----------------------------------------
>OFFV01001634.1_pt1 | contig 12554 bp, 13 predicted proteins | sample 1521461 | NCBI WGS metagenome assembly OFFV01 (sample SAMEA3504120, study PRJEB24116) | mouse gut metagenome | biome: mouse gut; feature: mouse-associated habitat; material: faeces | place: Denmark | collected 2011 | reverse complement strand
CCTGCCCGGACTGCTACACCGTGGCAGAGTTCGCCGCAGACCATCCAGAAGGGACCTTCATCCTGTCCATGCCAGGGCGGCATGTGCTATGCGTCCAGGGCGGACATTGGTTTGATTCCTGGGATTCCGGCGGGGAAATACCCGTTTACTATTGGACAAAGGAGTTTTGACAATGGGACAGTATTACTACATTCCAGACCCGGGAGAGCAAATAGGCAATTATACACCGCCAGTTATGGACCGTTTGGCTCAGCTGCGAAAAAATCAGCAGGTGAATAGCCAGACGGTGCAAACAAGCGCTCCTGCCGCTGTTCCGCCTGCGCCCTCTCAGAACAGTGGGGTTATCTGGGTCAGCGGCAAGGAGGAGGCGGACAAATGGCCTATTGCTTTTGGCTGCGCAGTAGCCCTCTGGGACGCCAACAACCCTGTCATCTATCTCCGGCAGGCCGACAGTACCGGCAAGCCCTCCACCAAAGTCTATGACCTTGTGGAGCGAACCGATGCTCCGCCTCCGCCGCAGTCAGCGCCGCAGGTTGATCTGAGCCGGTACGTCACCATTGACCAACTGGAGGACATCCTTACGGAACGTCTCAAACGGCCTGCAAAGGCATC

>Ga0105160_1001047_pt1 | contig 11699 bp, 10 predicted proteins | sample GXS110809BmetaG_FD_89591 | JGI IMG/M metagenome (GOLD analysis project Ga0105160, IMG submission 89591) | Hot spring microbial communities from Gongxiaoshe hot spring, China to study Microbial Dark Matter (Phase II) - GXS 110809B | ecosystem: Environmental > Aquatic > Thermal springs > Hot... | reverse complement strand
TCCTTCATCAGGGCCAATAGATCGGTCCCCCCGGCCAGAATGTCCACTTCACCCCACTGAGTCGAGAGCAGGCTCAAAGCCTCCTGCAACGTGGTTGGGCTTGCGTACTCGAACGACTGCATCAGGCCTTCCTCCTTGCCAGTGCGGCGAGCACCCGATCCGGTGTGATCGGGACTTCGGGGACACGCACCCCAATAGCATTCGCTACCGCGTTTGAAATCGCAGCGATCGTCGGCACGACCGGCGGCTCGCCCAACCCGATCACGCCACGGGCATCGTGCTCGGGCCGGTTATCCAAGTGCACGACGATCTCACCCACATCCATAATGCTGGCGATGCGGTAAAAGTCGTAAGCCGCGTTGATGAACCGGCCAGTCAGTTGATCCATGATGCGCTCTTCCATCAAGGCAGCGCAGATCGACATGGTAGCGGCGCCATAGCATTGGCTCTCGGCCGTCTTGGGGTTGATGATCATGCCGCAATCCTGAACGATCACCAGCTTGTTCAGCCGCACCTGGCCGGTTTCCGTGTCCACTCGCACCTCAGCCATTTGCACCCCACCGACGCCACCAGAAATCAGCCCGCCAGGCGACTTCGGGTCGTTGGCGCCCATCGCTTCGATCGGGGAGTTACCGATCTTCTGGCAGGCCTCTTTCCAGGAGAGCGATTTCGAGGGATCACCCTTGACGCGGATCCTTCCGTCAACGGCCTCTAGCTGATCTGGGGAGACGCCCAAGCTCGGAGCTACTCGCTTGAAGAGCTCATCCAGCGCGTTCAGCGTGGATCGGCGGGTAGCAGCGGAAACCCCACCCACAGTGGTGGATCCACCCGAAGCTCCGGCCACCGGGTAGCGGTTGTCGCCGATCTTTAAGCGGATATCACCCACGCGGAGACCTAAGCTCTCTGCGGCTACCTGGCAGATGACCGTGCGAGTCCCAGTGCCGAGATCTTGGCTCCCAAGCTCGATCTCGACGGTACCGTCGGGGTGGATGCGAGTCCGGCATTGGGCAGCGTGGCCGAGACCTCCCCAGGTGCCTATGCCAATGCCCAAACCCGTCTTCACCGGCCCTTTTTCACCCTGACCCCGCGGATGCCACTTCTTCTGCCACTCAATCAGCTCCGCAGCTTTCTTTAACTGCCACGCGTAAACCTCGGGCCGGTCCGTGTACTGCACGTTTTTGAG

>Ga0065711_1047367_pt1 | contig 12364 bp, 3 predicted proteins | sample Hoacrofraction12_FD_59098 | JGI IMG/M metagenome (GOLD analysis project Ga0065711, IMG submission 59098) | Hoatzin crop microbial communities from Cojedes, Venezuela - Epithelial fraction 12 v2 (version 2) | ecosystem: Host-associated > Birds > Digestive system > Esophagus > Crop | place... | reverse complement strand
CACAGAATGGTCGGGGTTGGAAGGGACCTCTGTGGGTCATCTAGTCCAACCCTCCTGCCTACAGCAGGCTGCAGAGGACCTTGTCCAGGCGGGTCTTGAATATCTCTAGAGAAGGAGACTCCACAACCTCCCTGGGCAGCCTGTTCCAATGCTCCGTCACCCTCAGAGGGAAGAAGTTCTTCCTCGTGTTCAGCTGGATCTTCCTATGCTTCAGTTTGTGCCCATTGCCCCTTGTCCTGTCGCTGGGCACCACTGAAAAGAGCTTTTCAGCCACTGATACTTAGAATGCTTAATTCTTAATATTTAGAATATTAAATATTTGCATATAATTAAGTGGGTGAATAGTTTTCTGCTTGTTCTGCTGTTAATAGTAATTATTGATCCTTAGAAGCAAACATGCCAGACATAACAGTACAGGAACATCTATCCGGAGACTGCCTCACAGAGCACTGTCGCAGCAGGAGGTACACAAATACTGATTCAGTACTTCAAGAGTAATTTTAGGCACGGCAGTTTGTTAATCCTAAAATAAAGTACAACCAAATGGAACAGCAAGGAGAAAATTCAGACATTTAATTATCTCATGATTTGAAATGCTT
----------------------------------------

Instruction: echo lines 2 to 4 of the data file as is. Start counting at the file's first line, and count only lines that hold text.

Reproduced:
CCTGCCCGGACTGCTACACCGTGGCAGAGTTCGCCGCAGACCATCCAGAAGGGACCTTCATCCTGTCCATGCCAGGGCGGCATGTGCTATGCGTCCAGGGCGGACATTGGTTTGATTCCTGGGATTCCGGCGGGGAAATACCCGTTTACTATTGGACAAAGGAGTTTTGACAATGGGACAGTATTACTACATTCCAGACCCGGGAGAGCAAATAGGCAATTATACACCGCCAGTTATGGACCGTTTGGCTCAGCTGCGAAAAAATCAGCAGGTGAATAGCCAGACGGTGCAAACAAGCGCTCCTGCCGCTGTTCCGCCTGCGCCCTCTCAGAACAGTGGGGTTATCTGGGTCAGCGGCAAGGAGGAGGCGGACAAATGGCCTATTGCTTTTGGCTGCGCAGTAGCCCTCTGGGACGCCAACAACCCTGTCATCTATCTCCGGCAGGCCGACAGTACCGGCAAGCCCTCCACCAAAGTCTATGACCTTGTGGAGCGAACCGATGCTCCGCCTCCGCCGCAGTCAGCGCCGCAGGTTGATCTGAGCCGGTACGTCACCATTGACCAACTGGAGGACATCCTTACGGAACGTCTCAAACGGCCTGCAAAGGCATC

>Ga0105160_1001047_pt1 | contig 11699 bp, 10 predicted proteins | sample GXS110809BmetaG_FD_89591 | JGI IMG/M metagenome (GOLD analysis project Ga0105160, IMG submission 89591) | Hot spring microbial communities from Gongxiaoshe hot spring, China to study Microbial Dark Matter (Phase II) - GXS 110809B | ecosystem: Environmental > Aquatic > Thermal springs > Hot... | reverse complement strand
TCCTTCATCAGGGCCAATAGATCGGTCCCCCCGGCCAGAATGTCCACTTCACCCCACTGAGTCGAGAGCAGGCTCAAAGCCTCCTGCAACGTGGTTGGGCTTGCGTACTCGAACGACTGCATCAGGCCTTCCTCCTTGCCAGTGCGGCGAGCACCCGATCCGGTGTGATCGGGACTTCGGGGACACGCACCCCAATAGCATTCGCTACCGCGTTTGAAATCGCAGCGATCGTCGGCACGACCGGCGGCTCGCCCAACCCGATCACGCCACGGGCATCGTGCTCGGGCCGGTTATCCAAGTGCACGACGATCTCACCCACATCCATAATGCTGGCGATGCGGTAAAAGTCGTAAGCCGCGTTGATGAACCGGCCAGTCAGTTGATCCATGATGCGCTCTTCCATCAAGGCAGCGCAGATCGACATGGTAGCGGCGCCATAGCATTGGCTCTCGGCCGTCTTGGGGTTGATGATCATGCCGCAATCCTGAACGATCACCAGCTTGTTCAGCCGCACCTGGCCGGTTTCCGTGTCCACTCGCACCTCAGCCATTTGCACCCCACCGACGCCACCAGAAATCAGCCCGCCAGGCGACTTCGGGTCGTTGGCGCCCATCGCTTCGATCGGGGAGTTACCGATCTTCTGGCAGGCCTCTTTCCAGGAGAGCGATTTCGAGGGATCACCCTTGACGCGGATCCTTCCGTCAACGGCCTCTAGCTGATCTGGGGAGACGCCCAAGCTCGGAGCTACTCGCTTGAAGAGCTCATCCAGCGCGTTCAGCGTGGATCGGCGGGTAGCAGCGGAAACCCCACCCACAGTGGTGGATCCACCCGAAGCTCCGGCCACCGGGTAGCGGTTGTCGCCGATCTTTAAGCGGATATCACCCACGCGGAGACCTAAGCTCTCTGCGGCTACCTGGCAGATGACCGTGCGAGTCCCAGTGCCGAGATCTTGGCTCCCAAGCTCGATCTCGACGGTACCGTCGGGGTGGATGCGAGTCCGGCATTGGGCAGCGTGGCCGAGACCTCCCCAGGTGCCTATGCCAATGCCCAAACCCGTCTTCACCGGCCCTTTTTCACCCTGACCCCGCGGATGCCACTTCTTCTGCCACTCAATCAGCTCCGCAGCTTTCTTTAACTGCCACGCGTAAACCTCGGGCCGGTCCGTGTACTGCACGTTTTTGAG